Possibly one of the most important elements of any brand, logos can be incredibly difficult to get right. So what makes a great logo?:)
There’s no denying that there are a lot of terrible business logos out there; over-complicated, badly drawn or simply stretched out of shape.
And, the really sad thing is, is that a bad logo can have a huge negative impact – not only on the look of a business, but on it’s reputation, and general awareness of the brand.
Yes, a bad logo is so much more than simply a bad logo. So, in this light. What makes a great logo?
A great logo should last your business for decades; instantly recognisable, diverse, and memorable, a logo is so often the very first thing a customer sees of your business, and therefore should act as a stunning visual representation of it. Something no-one can ignore.
So, what makes a great logo?
A great logo should, above all else, be simple. Anything that uses too many colours or images, typefaces or words will only serve to confuse people; if there’s too much going on, people won’t know where to look or what to focus on! Keep your logo as simple as you possibly can. Whilst simplicity may feel a little flat during the design process, a simple logo will be a gift that keeps on giving for years to come. Look at Apple. Their logo is simply that, an apple with a bite taken out. Couldn’t get much more simple!
Great logos look as good today as they did 50 years ago. The Warner Brothers logo is a perfect example of this, having hardly changed since 1923 (except for a few strange blips in 1967 & 72), and BMW’s iconic logo has only enjoyed the occasional tweak since it was first created in 1917. Essentially, the lesson here is: don’t succumb to current trends – just because flamingos and unicorns are popular now, doesn’t mean they still will be in half a century or even tomorrow.
Closely linked to simplicity, a logo must be memorable. It can’t look like someone else’s, it mustn’t be over-complicated, and it must stand out. Simple doesn’t mean plain. Don’t be afraid to be unique or do something others aren’t. A logo needs to capture a attention of passers-by, and be instantly recognised as a visual representation of your business. Example: think 2 golden arches, think Macdonalds.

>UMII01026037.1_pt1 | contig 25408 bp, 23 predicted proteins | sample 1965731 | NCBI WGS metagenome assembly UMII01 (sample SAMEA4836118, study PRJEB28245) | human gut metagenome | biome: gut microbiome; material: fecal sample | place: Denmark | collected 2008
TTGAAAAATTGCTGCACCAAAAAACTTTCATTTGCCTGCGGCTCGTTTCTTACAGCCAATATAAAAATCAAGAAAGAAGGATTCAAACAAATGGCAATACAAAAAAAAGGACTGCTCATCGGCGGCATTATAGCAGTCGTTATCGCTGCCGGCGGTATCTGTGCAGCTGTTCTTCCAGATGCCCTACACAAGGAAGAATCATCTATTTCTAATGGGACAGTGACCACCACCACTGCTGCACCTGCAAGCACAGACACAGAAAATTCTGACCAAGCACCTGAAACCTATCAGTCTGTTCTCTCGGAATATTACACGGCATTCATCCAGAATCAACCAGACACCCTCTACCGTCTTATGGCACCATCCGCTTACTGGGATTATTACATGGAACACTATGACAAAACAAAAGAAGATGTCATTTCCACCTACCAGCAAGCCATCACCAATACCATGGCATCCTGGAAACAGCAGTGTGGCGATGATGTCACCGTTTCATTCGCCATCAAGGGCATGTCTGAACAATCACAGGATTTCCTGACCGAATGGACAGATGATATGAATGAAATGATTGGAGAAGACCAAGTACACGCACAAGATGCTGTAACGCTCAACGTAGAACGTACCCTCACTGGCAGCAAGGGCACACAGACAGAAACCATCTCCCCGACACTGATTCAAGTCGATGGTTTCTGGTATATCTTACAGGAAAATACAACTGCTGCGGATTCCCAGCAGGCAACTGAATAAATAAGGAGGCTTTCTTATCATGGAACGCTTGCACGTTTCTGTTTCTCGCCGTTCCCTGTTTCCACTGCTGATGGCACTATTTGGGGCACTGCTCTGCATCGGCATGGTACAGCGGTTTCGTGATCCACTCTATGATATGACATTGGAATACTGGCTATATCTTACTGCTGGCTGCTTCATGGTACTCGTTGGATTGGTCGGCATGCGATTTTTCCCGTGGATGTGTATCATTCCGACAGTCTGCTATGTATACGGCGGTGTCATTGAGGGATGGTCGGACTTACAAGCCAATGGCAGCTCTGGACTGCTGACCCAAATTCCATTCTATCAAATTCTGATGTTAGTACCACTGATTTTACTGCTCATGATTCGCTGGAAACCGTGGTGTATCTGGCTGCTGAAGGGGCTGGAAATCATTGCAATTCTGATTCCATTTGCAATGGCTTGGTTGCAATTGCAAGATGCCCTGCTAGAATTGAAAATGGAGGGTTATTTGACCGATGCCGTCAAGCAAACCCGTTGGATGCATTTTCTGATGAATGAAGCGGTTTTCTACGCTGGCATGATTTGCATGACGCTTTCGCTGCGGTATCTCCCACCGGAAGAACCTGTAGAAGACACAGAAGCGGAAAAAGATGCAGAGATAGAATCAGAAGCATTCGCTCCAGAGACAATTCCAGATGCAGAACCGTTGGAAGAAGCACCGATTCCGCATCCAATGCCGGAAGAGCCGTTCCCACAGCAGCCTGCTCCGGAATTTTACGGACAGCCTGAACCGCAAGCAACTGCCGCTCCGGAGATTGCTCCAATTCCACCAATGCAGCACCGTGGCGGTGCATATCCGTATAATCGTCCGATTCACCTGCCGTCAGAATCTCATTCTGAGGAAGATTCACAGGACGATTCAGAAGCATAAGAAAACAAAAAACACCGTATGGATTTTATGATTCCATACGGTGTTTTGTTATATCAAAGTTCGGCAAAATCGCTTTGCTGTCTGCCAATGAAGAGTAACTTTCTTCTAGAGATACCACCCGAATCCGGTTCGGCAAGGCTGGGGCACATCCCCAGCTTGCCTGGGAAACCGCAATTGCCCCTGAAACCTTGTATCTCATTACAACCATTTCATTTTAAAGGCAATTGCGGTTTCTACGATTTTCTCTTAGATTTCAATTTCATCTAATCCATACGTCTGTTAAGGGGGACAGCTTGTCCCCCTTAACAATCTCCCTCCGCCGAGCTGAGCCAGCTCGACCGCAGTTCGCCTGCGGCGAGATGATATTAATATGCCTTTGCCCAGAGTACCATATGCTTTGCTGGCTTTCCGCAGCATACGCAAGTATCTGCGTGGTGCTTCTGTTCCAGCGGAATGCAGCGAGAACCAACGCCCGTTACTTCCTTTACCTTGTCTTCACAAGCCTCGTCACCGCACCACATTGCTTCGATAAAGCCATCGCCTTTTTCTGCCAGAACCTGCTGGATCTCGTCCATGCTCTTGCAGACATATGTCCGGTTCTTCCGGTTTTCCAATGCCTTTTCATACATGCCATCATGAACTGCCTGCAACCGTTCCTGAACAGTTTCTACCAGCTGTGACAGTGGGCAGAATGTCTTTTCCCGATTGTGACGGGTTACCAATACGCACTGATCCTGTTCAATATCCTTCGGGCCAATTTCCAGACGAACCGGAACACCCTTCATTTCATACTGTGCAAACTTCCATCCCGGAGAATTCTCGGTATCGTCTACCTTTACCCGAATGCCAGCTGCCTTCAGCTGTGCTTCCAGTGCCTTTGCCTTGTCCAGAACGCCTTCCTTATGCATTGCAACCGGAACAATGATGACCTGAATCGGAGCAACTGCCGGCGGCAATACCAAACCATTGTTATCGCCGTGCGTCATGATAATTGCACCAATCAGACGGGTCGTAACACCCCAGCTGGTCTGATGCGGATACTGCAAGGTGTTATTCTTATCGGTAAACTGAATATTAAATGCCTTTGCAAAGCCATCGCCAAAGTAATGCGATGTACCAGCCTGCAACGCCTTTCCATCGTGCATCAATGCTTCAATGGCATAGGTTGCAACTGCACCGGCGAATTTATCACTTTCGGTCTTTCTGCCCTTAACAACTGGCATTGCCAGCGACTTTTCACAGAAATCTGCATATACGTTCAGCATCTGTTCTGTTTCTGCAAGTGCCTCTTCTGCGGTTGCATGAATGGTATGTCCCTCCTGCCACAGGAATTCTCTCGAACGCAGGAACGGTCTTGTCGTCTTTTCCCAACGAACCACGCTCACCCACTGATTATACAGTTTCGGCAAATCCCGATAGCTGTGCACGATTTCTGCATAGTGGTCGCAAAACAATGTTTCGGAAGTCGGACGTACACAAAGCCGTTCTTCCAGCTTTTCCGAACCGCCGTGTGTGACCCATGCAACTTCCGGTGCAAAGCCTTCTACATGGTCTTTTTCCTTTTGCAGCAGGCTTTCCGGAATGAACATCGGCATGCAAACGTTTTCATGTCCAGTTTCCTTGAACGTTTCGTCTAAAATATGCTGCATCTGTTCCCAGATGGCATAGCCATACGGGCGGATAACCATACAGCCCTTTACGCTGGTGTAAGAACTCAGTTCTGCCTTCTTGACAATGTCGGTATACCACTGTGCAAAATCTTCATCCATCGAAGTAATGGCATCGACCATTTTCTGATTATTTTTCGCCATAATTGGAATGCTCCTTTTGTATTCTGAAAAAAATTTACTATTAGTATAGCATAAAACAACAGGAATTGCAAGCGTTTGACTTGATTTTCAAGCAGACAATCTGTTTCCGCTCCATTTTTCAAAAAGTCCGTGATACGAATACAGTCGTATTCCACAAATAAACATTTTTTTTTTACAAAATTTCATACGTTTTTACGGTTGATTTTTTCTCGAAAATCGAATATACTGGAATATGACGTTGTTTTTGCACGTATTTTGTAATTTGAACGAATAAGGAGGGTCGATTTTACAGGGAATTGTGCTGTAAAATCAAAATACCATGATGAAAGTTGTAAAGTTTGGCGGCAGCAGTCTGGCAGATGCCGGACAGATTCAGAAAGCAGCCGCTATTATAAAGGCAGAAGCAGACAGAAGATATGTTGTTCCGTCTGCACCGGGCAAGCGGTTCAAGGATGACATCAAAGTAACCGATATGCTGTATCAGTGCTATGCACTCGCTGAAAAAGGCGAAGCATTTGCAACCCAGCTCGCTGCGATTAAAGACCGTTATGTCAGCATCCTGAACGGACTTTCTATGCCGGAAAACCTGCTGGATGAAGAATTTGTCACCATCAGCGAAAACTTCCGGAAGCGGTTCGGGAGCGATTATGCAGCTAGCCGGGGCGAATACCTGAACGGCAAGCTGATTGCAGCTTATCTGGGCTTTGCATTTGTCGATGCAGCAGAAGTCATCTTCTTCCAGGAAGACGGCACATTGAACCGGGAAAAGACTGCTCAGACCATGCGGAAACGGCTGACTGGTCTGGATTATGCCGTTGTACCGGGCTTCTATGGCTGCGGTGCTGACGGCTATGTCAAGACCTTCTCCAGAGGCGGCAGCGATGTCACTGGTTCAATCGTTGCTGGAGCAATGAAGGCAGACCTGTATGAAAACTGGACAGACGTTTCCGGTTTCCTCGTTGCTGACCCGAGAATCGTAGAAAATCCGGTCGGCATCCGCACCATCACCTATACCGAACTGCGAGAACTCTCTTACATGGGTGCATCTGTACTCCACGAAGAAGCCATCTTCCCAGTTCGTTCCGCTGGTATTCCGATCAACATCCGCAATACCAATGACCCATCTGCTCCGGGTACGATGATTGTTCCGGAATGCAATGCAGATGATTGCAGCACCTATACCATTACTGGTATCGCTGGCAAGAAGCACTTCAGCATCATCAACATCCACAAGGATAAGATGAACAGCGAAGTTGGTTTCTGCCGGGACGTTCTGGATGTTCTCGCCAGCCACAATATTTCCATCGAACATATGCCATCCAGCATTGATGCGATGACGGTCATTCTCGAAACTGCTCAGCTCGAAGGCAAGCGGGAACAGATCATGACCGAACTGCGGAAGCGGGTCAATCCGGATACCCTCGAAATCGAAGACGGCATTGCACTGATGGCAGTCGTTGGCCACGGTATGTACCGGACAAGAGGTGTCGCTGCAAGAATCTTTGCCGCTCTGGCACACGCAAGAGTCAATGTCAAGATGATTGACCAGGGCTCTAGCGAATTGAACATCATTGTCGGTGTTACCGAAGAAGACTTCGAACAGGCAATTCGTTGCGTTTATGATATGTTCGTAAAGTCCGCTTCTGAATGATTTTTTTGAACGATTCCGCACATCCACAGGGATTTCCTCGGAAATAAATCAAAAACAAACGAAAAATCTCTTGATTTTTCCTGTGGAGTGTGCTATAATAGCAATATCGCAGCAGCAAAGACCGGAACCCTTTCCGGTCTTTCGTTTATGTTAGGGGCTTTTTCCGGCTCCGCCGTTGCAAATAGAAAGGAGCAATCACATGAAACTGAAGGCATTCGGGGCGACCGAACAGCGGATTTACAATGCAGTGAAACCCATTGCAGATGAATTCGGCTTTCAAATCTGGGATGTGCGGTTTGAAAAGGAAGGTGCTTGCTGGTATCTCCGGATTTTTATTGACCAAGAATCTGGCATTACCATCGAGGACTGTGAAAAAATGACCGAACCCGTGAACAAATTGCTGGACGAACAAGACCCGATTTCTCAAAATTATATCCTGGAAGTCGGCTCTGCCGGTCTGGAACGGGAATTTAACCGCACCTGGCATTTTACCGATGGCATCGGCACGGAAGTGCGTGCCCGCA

Realistically, your logo isn’t just for use on your compliment slips or letterheads. Your logo should be used on your print advertising, your Social Media channels, your website, your press release, your posters… every piece of outbound material you have. Therefore, it needs to be dynamic and versatile. It needs to look as good on a green or yellow or electric pink background as it would on white or black (unless your brand guidelines clearly state how and when it should be used – which is another thing to think about!), and it needs to exist in a format that prevents unsightly stretching. The Spotify logo is so versatile, it looks pretty good against all the colours of the rainbow…
It’s really easy for logos to be misunderstood. A visual representation of anything can be easily misinterpreted by the eye, and something that looks great to you as the designer or marketer, may look total bizarre to someone who knows nothing about your business. When designing a logo, or having a logo designed, it’s really important to create something appropriate; not only to ensure your logo pretty perfectly represents your business and what you do, but also to ensure it’s appropriate for your audience. E.g. it wouldn’t make sense to design a black & white logo using a corporate font when designing a logo for a children’s toy shop. Children want colour! Smyths Toys Superstores has a really bright logo! And they only use 2 colours.
In short, creating a great logo is a fine art; it takes skill, consideration, and probably a couple of attempts to get it right. There are far more terrible logos out there then there are great ones but, realistically, investing in logo design and making sure you get it right is a first step towards a successful business – more often than not, your logo is a first thing customers will see when they pick up your flyer, walk into your shop or visit your website. That first impression has to be a good one!
If you need a new logo, you’re looking to rebrand or even refresh your existing logo, talk to us today.
With goverment guidelines changing everyday, as a business it can be difficult to know what to do and how to act in response to th…
Website maintenance is so much more than fixing the occasional broken link or updating an out of date plugin and has an impact on …
Whilst building a launchpad website may be a relatively new practice in the realm of website design & development, launch…